We want to drive our audience to that episode if you haven’t heard it. If you have, listen to it again because there’s so much there. One could argue that as the physician responsible for the discharge, my job is to throw it over the wall. They’re out of the hospital. I’m done. I’m onto the next job and my next patient. She absolutely did not do that. That’s what their paper talked about. They went so far as to mapping the State of Michigan. When the schools were closed, they mapped each part of Michigan and some of the rural areas that simply did not have the bandwidth to teach remotely.
They had to put on school buses. They drove paper packets around to some of the kids. They used that data and they found out where were the gaps in health disparities and where the issues are. We refer you to Dr. Tricia Baird. It was a great conversation. Darin had some great questions. Onto you, Chuck. What do you think about behavioral health, and how do we encourage our audience in dealing with that?
K.C. runs a shared services organization that’s focused on behavioral health and crisis care. He’s been doing this for many years in several large health systems before becoming the CEO of his company. He emphasized a few important things. I think we all agree, and he certainly agrees that we have a mental health crisis in this country. It’s focused severely on kids and adolescents, but it’s also a problem and was a problem way before COVID for the adult population.
A few of the takeaways were the emergency room is probably one of the worst places in terms of the environment to put a behavioral health patient. Working more closely and collaboratively with your community resources or pharmacies, it’s trying to find better ways to maintain drug utilization and compliance and keep the folks out of the emergency room if possible. That was one issue.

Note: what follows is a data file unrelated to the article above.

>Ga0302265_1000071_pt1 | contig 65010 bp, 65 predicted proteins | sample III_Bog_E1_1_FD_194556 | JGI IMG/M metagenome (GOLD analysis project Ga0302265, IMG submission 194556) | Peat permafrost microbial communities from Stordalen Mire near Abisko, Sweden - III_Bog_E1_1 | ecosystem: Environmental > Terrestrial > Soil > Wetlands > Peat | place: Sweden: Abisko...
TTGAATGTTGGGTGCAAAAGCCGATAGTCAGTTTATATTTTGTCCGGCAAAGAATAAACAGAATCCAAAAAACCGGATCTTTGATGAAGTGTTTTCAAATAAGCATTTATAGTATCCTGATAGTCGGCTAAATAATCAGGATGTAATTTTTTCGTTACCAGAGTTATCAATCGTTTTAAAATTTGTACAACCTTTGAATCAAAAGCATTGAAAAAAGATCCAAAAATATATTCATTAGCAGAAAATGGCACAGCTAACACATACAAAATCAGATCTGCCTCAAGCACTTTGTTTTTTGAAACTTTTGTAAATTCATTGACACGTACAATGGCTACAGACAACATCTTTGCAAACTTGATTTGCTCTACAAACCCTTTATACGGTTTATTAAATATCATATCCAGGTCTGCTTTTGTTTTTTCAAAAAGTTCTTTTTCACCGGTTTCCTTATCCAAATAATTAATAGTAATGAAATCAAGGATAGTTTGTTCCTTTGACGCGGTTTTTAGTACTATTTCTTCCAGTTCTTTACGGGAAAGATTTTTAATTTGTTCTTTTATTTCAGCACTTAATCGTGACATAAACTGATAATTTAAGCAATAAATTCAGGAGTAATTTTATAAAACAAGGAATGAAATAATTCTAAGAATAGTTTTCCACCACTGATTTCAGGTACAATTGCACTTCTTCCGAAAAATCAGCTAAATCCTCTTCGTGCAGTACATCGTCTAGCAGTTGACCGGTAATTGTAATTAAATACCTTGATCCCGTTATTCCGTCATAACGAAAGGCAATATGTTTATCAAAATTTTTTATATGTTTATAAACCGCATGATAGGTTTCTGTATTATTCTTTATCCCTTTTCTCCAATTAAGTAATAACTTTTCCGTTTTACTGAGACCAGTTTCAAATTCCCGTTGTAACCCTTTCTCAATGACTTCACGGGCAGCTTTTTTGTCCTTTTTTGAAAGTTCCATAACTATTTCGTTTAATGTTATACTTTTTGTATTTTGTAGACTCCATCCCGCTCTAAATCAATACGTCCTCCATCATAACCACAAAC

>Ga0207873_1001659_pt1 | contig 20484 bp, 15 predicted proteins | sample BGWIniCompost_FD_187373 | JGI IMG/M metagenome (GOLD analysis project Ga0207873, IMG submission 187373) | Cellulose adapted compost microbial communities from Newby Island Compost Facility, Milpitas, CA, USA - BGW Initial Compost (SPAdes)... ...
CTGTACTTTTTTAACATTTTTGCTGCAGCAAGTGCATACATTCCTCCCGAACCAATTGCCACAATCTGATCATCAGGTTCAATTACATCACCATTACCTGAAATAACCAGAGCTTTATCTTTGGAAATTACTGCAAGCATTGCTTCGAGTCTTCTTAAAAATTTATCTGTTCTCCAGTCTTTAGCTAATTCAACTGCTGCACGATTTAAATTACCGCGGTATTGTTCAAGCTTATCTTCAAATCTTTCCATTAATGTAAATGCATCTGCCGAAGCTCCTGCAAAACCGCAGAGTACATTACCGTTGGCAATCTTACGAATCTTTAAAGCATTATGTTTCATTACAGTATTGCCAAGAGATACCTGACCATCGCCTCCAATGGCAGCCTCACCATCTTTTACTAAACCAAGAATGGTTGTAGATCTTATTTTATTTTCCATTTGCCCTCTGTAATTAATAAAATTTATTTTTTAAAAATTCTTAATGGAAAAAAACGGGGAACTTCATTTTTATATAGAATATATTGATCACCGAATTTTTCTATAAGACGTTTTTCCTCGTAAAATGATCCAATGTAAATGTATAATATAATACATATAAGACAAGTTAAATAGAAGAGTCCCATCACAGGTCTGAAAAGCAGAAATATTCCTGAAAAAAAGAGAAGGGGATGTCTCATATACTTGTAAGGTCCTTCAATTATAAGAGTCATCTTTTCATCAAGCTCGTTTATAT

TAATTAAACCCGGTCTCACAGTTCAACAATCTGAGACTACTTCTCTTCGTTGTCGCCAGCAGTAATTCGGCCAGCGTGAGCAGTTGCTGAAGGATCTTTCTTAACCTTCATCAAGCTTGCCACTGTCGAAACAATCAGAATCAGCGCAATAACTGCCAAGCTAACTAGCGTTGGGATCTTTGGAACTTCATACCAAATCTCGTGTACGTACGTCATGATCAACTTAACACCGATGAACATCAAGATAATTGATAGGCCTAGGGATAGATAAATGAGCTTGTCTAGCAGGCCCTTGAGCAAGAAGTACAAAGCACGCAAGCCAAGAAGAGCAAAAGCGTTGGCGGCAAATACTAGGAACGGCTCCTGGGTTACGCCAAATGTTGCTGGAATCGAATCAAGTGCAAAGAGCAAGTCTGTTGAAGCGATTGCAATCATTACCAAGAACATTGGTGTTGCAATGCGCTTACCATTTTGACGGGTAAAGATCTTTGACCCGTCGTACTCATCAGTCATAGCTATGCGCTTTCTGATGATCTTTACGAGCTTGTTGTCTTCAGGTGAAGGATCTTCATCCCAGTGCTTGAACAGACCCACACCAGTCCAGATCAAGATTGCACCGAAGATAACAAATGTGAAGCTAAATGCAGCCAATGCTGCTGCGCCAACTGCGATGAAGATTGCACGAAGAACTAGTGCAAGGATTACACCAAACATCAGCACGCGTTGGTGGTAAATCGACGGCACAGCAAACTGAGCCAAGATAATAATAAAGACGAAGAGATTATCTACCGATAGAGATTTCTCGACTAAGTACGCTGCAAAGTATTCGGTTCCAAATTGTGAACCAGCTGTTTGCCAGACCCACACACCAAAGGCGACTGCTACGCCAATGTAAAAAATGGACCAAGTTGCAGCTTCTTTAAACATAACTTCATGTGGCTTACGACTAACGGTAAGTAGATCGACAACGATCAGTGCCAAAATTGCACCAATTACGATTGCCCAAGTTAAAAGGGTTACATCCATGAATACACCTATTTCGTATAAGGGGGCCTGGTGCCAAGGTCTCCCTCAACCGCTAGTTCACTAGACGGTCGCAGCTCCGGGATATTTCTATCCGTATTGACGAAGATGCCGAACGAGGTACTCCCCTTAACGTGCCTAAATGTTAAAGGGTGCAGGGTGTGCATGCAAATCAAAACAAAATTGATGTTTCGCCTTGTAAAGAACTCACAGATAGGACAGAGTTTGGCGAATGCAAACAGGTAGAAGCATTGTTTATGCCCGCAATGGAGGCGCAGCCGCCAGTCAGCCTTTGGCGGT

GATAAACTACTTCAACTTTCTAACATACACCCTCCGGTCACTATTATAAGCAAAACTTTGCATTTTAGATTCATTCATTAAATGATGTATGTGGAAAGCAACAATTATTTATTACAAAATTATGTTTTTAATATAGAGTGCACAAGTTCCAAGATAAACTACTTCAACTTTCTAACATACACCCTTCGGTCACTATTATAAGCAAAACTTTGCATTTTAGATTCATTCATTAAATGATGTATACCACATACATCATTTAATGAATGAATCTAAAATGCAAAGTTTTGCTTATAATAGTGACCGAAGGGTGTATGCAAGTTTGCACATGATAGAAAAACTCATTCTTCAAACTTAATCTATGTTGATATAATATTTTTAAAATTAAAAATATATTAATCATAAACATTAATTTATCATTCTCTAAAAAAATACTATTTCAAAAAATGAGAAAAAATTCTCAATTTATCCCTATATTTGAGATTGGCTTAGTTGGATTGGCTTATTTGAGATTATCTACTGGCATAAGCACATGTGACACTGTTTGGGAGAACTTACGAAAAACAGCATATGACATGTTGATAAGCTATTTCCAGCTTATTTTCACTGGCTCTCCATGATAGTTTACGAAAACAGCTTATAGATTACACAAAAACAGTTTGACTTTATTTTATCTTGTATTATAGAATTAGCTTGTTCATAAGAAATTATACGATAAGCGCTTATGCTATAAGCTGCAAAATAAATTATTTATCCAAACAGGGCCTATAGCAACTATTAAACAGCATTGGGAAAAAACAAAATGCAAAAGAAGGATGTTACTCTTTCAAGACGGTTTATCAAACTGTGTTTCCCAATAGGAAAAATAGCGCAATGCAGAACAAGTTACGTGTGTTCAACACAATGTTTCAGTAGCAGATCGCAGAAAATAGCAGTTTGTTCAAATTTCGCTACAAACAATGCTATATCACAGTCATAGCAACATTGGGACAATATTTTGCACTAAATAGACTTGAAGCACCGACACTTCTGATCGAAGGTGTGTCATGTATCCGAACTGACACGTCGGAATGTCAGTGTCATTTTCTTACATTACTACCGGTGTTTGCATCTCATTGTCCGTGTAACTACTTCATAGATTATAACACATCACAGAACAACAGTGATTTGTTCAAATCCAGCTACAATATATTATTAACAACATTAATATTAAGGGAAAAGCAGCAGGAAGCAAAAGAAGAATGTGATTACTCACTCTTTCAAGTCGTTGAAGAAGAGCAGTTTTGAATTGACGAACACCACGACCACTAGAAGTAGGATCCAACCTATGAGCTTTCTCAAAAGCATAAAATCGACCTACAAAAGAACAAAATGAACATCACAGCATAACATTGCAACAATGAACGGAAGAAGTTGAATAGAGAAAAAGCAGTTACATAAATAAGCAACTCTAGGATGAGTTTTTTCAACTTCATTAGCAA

Another issue was when they come into the emergency room, it was a very loud and chaotic environment. Having a separate space just for behavioral health away from the main ED is probably a very good thing to do. That may involve keeping some beds open for patients. Having a separate unit or area near the emergency room, but completely apart from it, with mental health nurse practitioners taking care of the patient in a quiet environment would also be helpful.
This is very important that he said. Many times, these people come to the emergency room. They’re there for very extended stays that we’re all aware of, but they’re not continued on their meds. Whether that’s a question of them that the people in the ED not knowing what meds they were on, and not knowing where to call to find what meds they were on. If all possible, keep them on the meds that they had been taking that may have stopped or they may not have. Maintaining those medications is the third important point.
We then talked about potentially some innovative things to think about. I’ll give one example that I did when I was a CEO in a high behavioral health area. We actually leased some beds at the behavioral health center. Even though very occasionally they were empty, we had access to a few beds. We weren’t in the situation of having to spend 3 to 4 days sometimes calling around trying to find a bed. Sometimes you’re overwhelmed with behavioral health people, and you just can’t do much else other than try to find a bed. For the days when you can, having those beds available is helpful.
It was a great conversation. I listened to it myself. It was very interesting and a lot of practical tips there. Thank you, guys. Ben, we’ve got to wrap up. Any last comments from you?
For the audience, we will continue to have practical episodes around these kinds of themes that are helpful to healthcare leaders. This also includes webinars where we take a topic in for an hour. We have round table discussions on that. We have one coming up on May 23rd. There’s going to be another one in August. We do have planned in October a round table discussion with CEOs to get them aside for a day and tackle some of these things together where there’s a lot of sharing of peer information and some best practices from Baldrige and so forth.
That’s some great times. Very good. I enjoy these times, guys. You guys are smart. You have all the answers. Chuck, you’re going to go fix some hospital system, so safe travel to you. As Ben said, we want to do what’s practical and helpful to you. Please let us know. Go to our website and let us know if there are topics you would like us to discuss or give us some of your feedback. We’d appreciate that. Thank you for tuning in. Thank you to my friends here. We’ll be back with another episode. Stay tuned, and thank you for tuning in. Talk to you later.